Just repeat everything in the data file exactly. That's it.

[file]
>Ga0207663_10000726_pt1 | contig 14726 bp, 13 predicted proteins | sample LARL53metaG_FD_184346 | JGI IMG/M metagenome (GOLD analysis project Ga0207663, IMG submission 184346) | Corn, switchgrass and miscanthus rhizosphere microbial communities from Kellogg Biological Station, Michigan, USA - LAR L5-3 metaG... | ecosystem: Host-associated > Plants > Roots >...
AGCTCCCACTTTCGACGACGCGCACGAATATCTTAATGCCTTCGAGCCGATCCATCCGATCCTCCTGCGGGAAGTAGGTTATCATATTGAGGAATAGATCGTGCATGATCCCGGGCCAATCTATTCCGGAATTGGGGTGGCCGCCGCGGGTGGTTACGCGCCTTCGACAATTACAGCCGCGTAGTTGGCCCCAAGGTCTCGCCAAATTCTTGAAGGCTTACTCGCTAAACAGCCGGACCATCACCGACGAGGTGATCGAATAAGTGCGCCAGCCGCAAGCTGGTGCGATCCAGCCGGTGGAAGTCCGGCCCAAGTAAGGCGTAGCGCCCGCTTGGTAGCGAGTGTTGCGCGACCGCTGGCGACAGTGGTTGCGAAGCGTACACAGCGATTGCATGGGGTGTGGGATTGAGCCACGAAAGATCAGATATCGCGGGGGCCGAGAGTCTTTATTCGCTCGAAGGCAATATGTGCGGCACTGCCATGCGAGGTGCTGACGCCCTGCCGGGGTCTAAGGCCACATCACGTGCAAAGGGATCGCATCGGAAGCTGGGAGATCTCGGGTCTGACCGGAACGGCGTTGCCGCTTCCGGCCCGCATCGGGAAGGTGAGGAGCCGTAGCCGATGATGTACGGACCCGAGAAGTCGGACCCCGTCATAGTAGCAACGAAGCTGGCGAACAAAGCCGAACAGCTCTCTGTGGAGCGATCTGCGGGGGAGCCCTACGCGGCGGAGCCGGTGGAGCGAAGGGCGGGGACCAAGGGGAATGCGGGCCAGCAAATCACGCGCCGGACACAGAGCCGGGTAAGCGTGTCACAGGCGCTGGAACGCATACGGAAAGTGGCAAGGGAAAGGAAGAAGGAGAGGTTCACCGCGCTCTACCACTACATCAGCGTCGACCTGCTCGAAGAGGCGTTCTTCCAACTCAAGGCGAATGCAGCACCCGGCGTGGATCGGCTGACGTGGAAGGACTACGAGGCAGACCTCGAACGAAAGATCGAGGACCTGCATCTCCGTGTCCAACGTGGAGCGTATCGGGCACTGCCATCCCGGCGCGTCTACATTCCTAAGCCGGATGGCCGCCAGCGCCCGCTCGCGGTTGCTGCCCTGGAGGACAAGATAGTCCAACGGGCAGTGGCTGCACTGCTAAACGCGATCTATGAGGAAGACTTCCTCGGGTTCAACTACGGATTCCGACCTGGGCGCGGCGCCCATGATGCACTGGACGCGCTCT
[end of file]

>Ga0207663_10000726_pt1 | contig 14726 bp, 13 predicted proteins | sample LARL53metaG_FD_184346 | JGI IMG/M metagenome (GOLD analysis project Ga0207663, IMG submission 184346) | Corn, switchgrass and miscanthus rhizosphere microbial communities from Kellogg Biological Station, Michigan, USA - LAR L5-3 metaG... | ecosystem: Host-associated > Plants > Roots >...
AGCTCCCACTTTCGACGACGCGCACGAATATCTTAATGCCTTCGAGCCGATCCATCCGATCCTCCTGCGGGAAGTAGGTTATCATATTGAGGAATAGATCGTGCATGATCCCGGGCCAATCTATTCCGGAATTGGGGTGGCCGCCGCGGGTGGTTACGCGCCTTCGACAATTACAGCCGCGTAGTTGGCCCCAAGGTCTCGCCAAATTCTTGAAGGCTTACTCGCTAAACAGCCGGACCATCACCGACGAGGTGATCGAATAAGTGCGCCAGCCGCAAGCTGGTGCGATCCAGCCGGTGGAAGTCCGGCCCAAGTAAGGCGTAGCGCCCGCTTGGTAGCGAGTGTTGCGCGACCGCTGGCGACAGTGGTTGCGAAGCGTACACAGCGATTGCATGGGGTGTGGGATTGAGCCACGAAAGATCAGATATCGCGGGGGCCGAGAGTCTTTATTCGCTCGAAGGCAATATGTGCGGCACTGCCATGCGAGGTGCTGACGCCCTGCCGGGGTCTAAGGCCACATCACGTGCAAAGGGATCGCATCGGAAGCTGGGAGATCTCGGGTCTGACCGGAACGGCGTTGCCGCTTCCGGCCCGCATCGGGAAGGTGAGGAGCCGTAGCCGATGATGTACGGACCCGAGAAGTCGGACCCCGTCATAGTAGCAACGAAGCTGGCGAACAAAGCCGAACAGCTCTCTGTGGAGCGATCTGCGGGGGAGCCCTACGCGGCGGAGCCGGTGGAGCGAAGGGCGGGGACCAAGGGGAATGCGGGCCAGCAAATCACGCGCCGGACACAGAGCCGGGTAAGCGTGTCACAGGCGCTGGAACGCATACGGAAAGTGGCAAGGGAAAGGAAGAAGGAGAGGTTCACCGCGCTCTACCACTACATCAGCGTCGACCTGCTCGAAGAGGCGTTCTTCCAACTCAAGGCGAATGCAGCACCCGGCGTGGATCGGCTGACGTGGAAGGACTACGAGGCAGACCTCGAACGAAAGATCGAGGACCTGCATCTCCGTGTCCAACGTGGAGCGTATCGGGCACTGCCATCCCGGCGCGTCTACATTCCTAAGCCGGATGGCCGCCAGCGCCCGCTCGCGGTTGCTGCCCTGGAGGACAAGATAGTCCAACGGGCAGTGGCTGCACTGCTAAACGCGATCTATGAGGAAGACTTCCTCGGGTTCAACTACGGATTCCGACCTGGGCGCGGCGCCCATGATGCACTGGACGCGCTCT